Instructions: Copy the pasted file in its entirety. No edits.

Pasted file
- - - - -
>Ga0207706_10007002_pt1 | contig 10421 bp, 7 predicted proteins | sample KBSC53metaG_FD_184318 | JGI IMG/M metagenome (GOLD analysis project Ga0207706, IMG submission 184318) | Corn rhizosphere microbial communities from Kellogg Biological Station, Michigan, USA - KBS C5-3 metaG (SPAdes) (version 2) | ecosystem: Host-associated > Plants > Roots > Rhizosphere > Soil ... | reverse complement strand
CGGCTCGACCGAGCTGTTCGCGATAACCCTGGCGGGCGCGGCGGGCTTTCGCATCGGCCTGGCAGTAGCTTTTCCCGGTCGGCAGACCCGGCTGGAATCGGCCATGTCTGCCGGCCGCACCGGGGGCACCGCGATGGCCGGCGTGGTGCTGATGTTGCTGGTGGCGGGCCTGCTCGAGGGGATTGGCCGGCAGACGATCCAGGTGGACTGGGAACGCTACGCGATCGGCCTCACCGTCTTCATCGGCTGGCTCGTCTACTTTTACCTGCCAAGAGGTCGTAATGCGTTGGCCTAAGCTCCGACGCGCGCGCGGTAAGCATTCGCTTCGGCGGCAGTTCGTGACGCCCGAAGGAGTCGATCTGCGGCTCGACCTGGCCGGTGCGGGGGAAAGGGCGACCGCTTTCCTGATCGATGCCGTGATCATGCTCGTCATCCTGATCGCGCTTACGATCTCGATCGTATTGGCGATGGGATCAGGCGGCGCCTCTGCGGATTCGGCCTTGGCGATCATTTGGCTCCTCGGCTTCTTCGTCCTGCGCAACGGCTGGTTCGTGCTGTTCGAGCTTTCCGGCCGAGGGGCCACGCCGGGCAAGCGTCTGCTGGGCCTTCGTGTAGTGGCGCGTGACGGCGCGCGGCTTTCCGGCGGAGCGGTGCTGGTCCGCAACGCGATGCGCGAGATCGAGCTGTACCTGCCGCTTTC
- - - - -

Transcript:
>Ga0207706_10007002_pt1 | contig 10421 bp, 7 predicted proteins | sample KBSC53metaG_FD_184318 | JGI IMG/M metagenome (GOLD analysis project Ga0207706, IMG submission 184318) | Corn rhizosphere microbial communities from Kellogg Biological Station, Michigan, USA - KBS C5-3 metaG (SPAdes) (version 2) | ecosystem: Host-associated > Plants > Roots > Rhizosphere > Soil ... | reverse complement strand
CGGCTCGACCGAGCTGTTCGCGATAACCCTGGCGGGCGCGGCGGGCTTTCGCATCGGCCTGGCAGTAGCTTTTCCCGGTCGGCAGACCCGGCTGGAATCGGCCATGTCTGCCGGCCGCACCGGGGGCACCGCGATGGCCGGCGTGGTGCTGATGTTGCTGGTGGCGGGCCTGCTCGAGGGGATTGGCCGGCAGACGATCCAGGTGGACTGGGAACGCTACGCGATCGGCCTCACCGTCTTCATCGGCTGGCTCGTCTACTTTTACCTGCCAAGAGGTCGTAATGCGTTGGCCTAAGCTCCGACGCGCGCGCGGTAAGCATTCGCTTCGGCGGCAGTTCGTGACGCCCGAAGGAGTCGATCTGCGGCTCGACCTGGCCGGTGCGGGGGAAAGGGCGACCGCTTTCCTGATCGATGCCGTGATCATGCTCGTCATCCTGATCGCGCTTACGATCTCGATCGTATTGGCGATGGGATCAGGCGGCGCCTCTGCGGATTCGGCCTTGGCGATCATTTGGCTCCTCGGCTTCTTCGTCCTGCGCAACGGCTGGTTCGTGCTGTTCGAGCTTTCCGGCCGAGGGGCCACGCCGGGCAAGCGTCTGCTGGGCCTTCGTGTAGTGGCGCGTGACGGCGCGCGGCTTTCCGGCGGAGCGGTGCTGGTCCGCAACGCGATGCGCGAGATCGAGCTGTACCTGCCGCTTTC